Maybe<T> being iterable really comes into its own when combined with the Guava library (previously google-collections), which has useful functions for working with collections in bulk. You can then program in terms of entire collections of things that might or might not exist, without having to test for the existence of each one.

For example, if you have a collection of 'maybe' email addresses, some of which might exist and some might not:

Iterable<Maybe<String>> maybeEmailAddresses = ...

I can get a set of only the actual email addresses in a single expression:

Set<String> actualEmailAddresses = newHashSet(concat(maybeEmailAddresses));

The newHashSet and concat functions are defined by Guava. Concat creates an Iterable<T> from an Iterable<Iterable<T>>, concatenating the elements of each sequence into a single sequence. Because unknown() is an empty iterable, the concatenated iterable only returns the definite values.

More likely, I have an iterable collection of Customers. Using a Function, I can write a single expression to get the email addresses of all customers who have an email address:

Here's a function to map a customer to its 'maybe' email address:

Function<Customer,Maybe<String>> toEmailAddress = new Function<Customer, Maybe<String>>() {
    public Maybe<String> apply(Customer c) { return c.emailAddress(); }

And here's how to use it to get all the email addresses that my customers have, so I can send them product announcements:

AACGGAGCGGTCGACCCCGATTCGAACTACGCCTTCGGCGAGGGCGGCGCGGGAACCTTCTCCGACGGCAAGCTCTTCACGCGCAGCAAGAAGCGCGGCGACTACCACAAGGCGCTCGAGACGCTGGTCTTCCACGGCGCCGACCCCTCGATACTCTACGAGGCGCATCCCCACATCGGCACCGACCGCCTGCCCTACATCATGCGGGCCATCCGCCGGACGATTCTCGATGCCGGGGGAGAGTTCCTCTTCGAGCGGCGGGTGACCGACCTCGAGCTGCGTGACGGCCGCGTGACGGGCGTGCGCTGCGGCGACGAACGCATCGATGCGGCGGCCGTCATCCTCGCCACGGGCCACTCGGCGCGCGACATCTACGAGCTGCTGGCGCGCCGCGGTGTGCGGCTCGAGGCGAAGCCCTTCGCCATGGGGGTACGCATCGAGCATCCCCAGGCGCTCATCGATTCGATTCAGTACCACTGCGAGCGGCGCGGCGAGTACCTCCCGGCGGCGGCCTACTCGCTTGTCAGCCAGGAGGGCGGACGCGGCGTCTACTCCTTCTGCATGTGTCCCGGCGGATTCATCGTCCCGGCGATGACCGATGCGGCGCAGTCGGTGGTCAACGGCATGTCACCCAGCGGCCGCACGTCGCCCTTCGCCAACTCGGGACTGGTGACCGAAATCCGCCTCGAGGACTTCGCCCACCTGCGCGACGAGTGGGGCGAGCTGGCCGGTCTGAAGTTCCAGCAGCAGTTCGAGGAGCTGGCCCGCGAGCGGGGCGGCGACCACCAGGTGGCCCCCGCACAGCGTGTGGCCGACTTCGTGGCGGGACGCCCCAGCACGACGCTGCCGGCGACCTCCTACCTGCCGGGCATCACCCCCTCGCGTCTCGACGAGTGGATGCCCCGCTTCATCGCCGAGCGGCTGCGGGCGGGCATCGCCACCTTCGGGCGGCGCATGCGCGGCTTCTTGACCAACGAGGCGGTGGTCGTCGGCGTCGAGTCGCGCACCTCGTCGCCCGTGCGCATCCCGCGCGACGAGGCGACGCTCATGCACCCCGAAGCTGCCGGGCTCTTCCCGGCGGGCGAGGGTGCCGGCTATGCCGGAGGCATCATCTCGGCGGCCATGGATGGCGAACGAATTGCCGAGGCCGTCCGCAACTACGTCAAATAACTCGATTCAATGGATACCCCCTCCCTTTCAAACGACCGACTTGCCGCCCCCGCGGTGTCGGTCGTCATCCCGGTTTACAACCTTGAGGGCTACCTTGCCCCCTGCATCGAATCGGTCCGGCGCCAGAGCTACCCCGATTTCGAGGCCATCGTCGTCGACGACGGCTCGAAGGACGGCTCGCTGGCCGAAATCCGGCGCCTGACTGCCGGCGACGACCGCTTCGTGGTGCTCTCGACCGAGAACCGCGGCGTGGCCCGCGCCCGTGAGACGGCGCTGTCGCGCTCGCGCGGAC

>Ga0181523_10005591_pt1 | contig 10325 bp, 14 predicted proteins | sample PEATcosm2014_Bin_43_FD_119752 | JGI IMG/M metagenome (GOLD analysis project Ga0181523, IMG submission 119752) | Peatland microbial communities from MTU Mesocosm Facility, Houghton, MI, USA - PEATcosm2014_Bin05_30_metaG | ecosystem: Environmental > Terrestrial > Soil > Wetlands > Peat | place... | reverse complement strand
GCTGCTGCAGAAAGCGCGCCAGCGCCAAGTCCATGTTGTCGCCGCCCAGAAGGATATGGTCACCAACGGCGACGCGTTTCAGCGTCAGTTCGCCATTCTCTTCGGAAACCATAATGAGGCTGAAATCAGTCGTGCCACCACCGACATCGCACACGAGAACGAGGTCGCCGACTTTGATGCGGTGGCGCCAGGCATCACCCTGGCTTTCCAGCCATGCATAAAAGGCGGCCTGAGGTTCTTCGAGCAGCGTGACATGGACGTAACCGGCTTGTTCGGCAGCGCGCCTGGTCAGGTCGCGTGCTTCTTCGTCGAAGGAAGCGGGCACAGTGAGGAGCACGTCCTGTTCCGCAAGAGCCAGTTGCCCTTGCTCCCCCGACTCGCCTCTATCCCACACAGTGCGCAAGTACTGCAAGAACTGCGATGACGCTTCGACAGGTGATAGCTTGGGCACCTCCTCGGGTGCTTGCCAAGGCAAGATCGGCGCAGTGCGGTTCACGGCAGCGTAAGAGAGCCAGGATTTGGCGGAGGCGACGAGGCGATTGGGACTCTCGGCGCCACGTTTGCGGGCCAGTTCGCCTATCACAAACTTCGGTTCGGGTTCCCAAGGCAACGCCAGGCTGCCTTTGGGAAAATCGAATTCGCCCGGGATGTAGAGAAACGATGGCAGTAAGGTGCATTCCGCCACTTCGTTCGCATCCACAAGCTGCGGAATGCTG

Set<String> emailAddresses = newHashSet(concat(transform(customers, toEmailAddress)));

If I just want to send emails, I don't need the hash set:

for (String emailAddress : concat(transform(customers, toEmailAddress))) {

The name "concat" is not very intention-revealing, so I'd probably define an alias named, for example, "known", to make the code more readable at the point of use. And the Function definition is a bit clunky, but Java doesn't yet (perhaps will never) have a clean syntax for referring to existing functions.

Maybe also has useful methods to work with individual values. For example, the otherwise method:

T otherwise(T defaultValue);

will return the Maybe's value if it is known and the defaultValue if it is not. E.g.

assertThat(unknown().otherwise(""), equalTo(""));
assertThat(definitely("foo").otherwise(""), equalTo("foo"));

Otherwise is overloaded to take a Maybe<T> as a default:

Maybe<T> otherwise(Maybe<T> maybeDefaultValue);

which lets you chain otherwise expressions:

assertThat(unknown().otherwise(definitely("X")).otherwise(""), equalTo("X"));

Maybe also has a method that uses a function to map a Maybe<T> to a Maybe<U>:

<U> Maybe<U> to(Function<T,U> mapping);

which transforms unknown() to unknown(), otherwise applies the function to the definite value and return the result wrapped in a Maybe.

Similarly there is a query method that takes a Predicate<T> and maps a Maybe<T> to a Maybe<Boolean>.

All of which features make it impossible (unless you really try) to write code that uses a value that doesn't exist the value of nothing and helps avoid NullPointerExceptions.

Copyright © 2010 Nat Pryce. Posted 2010-07-23. Share it.